TAVR: Should Transradial Approach be the Second Access Site?

Courtesy of Dr. Carlos Fava.

One of the major challenges we interventional cardiologists still face is access management. Reduced device diameter and improved transcatheter closure, together with increased operator experience, have significantly reduced vascular complications. However, we shouldn’t lose sight of the secondary access, usually transfemoral, generally used in case of primary access site related complications. 


Here is where the transradial approach (which has shown good results in coronary territory) rises as a viable alternative, since the scarce information currently available would make the secondary access responsible for 25% of vascular complications. 

The study looked at 4949 patients undergoing TAVR between 2007 and 2018. 4016 (81.1%) had transfemoral secondary access, while the remaining 933 (18.9%) had transradial secondary access.

The groups were similar, mean age was 81, but the transfemoral group had more women and higher STS score (4.9% vs. 4.7% p=0.032). The transradial group had more presence of coronary artery disease and CABG.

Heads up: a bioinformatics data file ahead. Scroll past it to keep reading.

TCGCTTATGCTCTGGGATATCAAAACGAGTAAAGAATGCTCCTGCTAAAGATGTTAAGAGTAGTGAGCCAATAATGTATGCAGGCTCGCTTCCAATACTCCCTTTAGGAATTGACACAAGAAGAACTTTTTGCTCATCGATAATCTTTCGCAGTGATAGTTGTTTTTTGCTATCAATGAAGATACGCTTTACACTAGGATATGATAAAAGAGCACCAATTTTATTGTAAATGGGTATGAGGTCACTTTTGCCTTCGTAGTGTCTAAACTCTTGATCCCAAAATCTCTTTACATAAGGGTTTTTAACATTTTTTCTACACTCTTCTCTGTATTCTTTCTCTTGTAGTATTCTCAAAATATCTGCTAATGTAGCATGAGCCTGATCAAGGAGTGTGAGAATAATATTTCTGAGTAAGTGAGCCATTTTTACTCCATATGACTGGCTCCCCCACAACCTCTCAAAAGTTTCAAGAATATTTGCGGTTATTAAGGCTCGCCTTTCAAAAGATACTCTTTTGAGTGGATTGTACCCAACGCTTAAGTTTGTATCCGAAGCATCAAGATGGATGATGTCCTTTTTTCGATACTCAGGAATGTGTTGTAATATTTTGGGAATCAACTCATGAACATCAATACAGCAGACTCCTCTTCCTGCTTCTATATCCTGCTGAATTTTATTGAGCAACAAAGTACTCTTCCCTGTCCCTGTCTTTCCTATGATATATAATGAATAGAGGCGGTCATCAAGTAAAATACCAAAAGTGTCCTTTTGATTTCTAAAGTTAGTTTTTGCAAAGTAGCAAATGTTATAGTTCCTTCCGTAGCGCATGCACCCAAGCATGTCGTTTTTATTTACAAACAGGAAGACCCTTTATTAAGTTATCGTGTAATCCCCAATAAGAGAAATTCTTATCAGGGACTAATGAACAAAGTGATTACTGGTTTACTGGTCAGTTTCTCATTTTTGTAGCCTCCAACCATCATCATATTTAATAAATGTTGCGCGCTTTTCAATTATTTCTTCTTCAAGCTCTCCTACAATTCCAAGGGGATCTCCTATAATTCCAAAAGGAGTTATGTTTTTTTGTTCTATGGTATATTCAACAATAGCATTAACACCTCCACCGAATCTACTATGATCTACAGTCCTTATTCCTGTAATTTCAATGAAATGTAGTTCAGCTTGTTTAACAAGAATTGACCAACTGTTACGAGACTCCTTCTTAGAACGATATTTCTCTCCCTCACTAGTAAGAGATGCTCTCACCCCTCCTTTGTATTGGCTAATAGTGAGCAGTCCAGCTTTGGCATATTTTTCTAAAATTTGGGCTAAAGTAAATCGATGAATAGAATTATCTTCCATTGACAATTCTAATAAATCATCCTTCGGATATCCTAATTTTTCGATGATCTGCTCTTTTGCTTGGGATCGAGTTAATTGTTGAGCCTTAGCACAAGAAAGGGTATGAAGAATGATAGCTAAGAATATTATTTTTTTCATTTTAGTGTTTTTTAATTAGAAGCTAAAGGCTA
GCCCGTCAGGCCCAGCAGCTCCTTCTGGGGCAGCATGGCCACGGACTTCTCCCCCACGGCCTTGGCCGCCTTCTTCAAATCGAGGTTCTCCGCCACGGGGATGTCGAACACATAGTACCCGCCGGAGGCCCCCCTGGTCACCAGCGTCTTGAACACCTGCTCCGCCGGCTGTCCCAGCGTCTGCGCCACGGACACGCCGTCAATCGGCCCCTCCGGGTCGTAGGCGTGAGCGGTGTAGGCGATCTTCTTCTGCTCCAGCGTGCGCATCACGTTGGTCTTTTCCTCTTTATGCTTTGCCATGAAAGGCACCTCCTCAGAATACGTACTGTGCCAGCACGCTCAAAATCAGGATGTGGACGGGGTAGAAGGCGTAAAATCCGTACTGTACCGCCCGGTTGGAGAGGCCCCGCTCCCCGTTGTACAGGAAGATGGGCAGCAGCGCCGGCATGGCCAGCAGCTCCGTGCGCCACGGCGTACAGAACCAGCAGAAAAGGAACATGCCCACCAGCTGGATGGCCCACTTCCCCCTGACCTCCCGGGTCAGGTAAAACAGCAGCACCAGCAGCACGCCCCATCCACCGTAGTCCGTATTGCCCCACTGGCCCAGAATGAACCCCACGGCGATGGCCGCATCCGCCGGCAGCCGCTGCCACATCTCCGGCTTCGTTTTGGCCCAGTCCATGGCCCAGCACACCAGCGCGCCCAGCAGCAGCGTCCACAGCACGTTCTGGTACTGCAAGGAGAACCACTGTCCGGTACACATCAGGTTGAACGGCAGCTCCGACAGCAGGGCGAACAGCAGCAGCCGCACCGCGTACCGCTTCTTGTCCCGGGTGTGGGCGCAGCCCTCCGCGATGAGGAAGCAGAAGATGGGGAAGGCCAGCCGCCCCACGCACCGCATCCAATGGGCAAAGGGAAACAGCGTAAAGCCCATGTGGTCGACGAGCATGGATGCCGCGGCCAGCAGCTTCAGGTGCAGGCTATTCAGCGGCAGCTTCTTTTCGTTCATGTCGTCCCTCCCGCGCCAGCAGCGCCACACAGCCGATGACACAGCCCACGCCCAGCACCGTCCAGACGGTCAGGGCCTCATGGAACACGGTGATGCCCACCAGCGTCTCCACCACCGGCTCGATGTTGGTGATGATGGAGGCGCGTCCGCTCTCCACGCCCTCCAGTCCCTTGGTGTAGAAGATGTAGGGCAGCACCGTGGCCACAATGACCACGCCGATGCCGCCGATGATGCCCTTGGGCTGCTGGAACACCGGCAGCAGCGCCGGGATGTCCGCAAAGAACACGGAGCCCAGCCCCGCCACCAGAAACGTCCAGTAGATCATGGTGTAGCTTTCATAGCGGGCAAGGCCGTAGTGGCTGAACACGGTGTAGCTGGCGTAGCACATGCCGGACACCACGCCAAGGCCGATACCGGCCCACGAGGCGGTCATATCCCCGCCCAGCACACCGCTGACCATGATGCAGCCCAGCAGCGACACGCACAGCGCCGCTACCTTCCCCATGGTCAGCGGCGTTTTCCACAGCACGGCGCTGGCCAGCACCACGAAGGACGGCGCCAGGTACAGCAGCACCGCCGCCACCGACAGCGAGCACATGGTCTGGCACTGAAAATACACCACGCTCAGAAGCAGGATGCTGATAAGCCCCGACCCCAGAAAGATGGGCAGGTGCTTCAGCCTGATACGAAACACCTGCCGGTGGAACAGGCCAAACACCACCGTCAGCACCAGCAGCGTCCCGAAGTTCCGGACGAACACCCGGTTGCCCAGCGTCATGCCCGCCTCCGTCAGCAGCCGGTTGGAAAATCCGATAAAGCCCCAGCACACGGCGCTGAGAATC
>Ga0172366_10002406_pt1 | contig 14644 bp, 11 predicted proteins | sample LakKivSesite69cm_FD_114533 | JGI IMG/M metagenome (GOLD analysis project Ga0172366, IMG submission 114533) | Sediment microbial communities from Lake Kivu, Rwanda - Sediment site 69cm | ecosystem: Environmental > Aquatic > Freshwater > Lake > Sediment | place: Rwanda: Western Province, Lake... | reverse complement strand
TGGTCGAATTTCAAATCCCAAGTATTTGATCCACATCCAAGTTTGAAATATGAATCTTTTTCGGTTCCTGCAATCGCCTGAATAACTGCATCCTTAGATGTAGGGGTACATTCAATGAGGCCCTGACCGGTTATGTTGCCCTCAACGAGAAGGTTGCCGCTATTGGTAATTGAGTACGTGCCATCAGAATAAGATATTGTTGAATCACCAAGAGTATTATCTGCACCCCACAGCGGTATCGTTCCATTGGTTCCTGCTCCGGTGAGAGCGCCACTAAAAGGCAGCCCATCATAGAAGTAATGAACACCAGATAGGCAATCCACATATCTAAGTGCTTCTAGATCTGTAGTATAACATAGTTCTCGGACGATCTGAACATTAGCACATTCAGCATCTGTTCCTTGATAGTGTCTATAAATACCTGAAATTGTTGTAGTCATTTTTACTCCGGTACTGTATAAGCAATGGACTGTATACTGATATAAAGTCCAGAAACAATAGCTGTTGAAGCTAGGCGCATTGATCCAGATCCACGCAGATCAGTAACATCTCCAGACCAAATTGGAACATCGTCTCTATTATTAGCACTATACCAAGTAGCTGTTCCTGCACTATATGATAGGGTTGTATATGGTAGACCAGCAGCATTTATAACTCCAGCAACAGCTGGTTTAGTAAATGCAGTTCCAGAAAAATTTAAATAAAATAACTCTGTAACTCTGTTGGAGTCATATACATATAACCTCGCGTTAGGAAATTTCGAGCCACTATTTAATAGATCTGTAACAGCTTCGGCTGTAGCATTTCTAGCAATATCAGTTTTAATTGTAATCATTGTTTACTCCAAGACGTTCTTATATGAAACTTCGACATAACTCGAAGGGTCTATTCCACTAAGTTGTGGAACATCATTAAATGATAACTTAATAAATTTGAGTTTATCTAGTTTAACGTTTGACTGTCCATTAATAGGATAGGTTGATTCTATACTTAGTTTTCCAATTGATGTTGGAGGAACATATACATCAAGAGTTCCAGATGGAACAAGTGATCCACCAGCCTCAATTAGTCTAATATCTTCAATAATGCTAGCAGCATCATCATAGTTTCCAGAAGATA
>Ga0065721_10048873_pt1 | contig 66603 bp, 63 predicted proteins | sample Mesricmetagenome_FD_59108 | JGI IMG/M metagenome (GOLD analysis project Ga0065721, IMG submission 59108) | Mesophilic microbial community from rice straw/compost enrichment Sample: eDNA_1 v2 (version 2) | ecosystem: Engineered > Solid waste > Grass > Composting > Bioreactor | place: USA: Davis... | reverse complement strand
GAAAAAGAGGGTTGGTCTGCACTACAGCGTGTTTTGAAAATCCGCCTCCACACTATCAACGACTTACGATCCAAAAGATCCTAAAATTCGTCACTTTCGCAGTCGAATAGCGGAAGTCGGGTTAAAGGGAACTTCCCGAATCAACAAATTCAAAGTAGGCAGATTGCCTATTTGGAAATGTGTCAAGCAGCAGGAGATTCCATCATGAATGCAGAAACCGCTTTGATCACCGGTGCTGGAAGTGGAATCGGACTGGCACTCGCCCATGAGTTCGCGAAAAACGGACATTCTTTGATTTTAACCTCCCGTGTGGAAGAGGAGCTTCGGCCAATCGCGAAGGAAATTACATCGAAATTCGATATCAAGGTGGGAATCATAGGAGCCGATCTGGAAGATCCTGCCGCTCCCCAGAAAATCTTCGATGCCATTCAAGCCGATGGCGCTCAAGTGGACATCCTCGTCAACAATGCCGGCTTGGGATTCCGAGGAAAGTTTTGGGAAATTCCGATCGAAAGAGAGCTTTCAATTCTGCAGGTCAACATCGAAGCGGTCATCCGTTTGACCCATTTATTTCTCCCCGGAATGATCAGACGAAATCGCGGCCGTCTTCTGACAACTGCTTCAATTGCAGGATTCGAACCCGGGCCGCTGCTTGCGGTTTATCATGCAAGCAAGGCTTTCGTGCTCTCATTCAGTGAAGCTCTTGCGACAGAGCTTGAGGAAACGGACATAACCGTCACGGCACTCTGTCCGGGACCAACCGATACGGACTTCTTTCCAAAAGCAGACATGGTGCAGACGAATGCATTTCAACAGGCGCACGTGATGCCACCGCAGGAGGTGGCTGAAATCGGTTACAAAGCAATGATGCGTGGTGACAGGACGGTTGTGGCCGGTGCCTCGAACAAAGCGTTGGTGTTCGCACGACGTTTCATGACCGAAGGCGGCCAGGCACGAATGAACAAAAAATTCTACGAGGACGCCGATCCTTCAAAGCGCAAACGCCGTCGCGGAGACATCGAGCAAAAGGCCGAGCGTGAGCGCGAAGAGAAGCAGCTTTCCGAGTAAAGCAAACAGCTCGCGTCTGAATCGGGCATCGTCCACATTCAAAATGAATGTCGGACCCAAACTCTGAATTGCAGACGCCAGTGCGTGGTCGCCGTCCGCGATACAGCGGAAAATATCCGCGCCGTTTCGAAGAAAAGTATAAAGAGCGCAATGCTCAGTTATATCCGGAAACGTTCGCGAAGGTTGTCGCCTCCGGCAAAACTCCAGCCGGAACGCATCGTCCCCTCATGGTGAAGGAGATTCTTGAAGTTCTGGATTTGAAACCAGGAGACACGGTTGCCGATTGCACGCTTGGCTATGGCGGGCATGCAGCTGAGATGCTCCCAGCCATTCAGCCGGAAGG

Read also: ACC 2019 | SAFARI: Unexpectedly, Radial Approach Offers No Benefits In STEMI.

First generation valves were more often used in the transradial group, with no difference in procedural success. 

Global vascular complications (VC) were 16.9% (major VC, 5.7%). The total rate of VC related to the secondary access was 3.5% (major VC, 1.3%).

The rate of VC related to the secondary access was higher in the transfemoral group (4.1% vs. 0.9% p<0.001). In addition, the rate of major VC was also higher (1.6% vs. 0% p>0.01).

Read also: Are 7 Fr Dedicated Transradial Introducers Safe?

In the propensity score-matched population, VC related to the secondary access remained higher in the transfemoral group (4.7% versus 0.9%, P<0.001, and major VC 1.8% versus 0%, P<0.001).

At 30 days, the transfemoral secondary access group presented higher rates of stroke (3.1% vs. 1.6% p=0.043), acute kidney failure (9.9 vs. 5.7 p<0.001) and mortality (4% vs. 2.4% p=0.047).


The use of transradial approach in TAVR was associated with reduced rates of vascular complications and bleeding, and had better results at 30 days. Future randomized studies are justified. 

Courtesy of Dr. Carlos Fava.

Original Title: Comparison of Transfemoral Versus Transradial Secondary Access in Transcatheter Aortic Valve Replacement.

Reference: Lucía Junquera, et al. Circ Cardiovasc Interv. 2020;13:e008609. DOI: 10.1161/CIRCINTERVENTIONS.119.008609.

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